Jon Atkinson - Wildlife And Travel Photographer

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Anhinga, Everglades N.P.
Anhinga, Everglades N.P.
Manatees, Crystal River, Florida.
Florida1 -Anhinga, Everglades N.P.: The Anhinga, sometimes called Snakebird, Darter, American Darter, or Water Turkey, is a water bird of the warmer parts of the Americas. They can be found in freshwater ponds and swamps where there is thick vegetation and tall trees.
Florida2 - Anhinga, Everglades N.P.: Anhingas use their sharp bills to spear fish, flip them in the air and swallow them head-first. Sometimes they pierce them so hard that they have to return to shore with the fish still on their bill, and bang the fish off on a rock. The Anhinga typically nests in loose groups of several to hundreds of pairs and sometimes with other colonial water birds. The nest is usually in a tree near to water or overhanging it.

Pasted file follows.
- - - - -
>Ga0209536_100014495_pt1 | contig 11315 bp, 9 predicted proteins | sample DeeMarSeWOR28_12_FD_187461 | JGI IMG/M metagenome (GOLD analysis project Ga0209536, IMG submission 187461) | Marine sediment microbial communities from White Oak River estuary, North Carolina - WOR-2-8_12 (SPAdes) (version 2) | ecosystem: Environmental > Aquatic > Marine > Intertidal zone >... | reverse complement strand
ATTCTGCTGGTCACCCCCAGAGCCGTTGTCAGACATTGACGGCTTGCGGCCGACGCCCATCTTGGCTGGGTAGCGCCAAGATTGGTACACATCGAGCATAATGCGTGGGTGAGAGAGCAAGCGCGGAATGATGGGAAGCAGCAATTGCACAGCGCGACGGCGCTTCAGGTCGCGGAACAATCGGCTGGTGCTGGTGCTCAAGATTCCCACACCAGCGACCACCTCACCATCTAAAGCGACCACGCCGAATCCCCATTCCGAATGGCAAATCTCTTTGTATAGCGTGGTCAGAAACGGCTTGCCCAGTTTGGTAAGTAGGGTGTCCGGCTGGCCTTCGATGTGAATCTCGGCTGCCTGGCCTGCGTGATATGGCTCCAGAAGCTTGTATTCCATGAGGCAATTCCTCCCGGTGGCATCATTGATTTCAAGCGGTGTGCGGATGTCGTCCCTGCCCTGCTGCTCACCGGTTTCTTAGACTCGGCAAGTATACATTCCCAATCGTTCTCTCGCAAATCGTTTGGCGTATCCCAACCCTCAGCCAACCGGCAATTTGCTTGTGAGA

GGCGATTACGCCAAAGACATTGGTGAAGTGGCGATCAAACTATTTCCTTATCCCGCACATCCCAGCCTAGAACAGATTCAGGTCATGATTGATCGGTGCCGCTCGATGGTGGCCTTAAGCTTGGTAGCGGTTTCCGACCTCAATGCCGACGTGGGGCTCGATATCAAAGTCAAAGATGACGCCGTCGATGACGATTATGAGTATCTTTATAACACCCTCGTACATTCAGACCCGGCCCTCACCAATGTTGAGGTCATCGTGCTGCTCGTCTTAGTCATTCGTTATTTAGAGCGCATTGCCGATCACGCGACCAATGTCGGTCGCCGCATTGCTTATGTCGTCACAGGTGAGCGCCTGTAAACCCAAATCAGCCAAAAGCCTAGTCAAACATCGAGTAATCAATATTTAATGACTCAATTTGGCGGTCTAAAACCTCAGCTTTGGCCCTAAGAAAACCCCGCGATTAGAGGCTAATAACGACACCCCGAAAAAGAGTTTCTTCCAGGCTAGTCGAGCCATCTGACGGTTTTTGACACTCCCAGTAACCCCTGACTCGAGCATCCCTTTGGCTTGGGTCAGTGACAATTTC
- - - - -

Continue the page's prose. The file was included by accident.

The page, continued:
Florida3 - Manatees, Crystal River, Florida: The Florida manatee is a large aquatic relative of the elephant that can grow to 10-12 feet in length and weigh up to 1,800 pounds. They are grayish brown in color and have thick, wrinkled skin often covered by a growth of algae. They use their front flippers to help them steer or sometimes crawl through shallow water. They also have powerful flat tails that help propel them through the water.
American Crocodile, Everglades N.P.
Turkey Vulture
Turkey Vulture, Everglades N.P.
Tricolored Heron, Orlando.
Florida4 - American Crocodile, Everglades N.P.: American Crocodiles are one of the larger crocodilian species with males reaching more than 5 meters in length. Their diet consists primarily of fish, and other aquatic species including turtles and crabs. They will also feed on birds normally eating at night. Juveniles take small fish and invertebrates. They are also often blamed for the disappearance of domestic animals in more populated areas.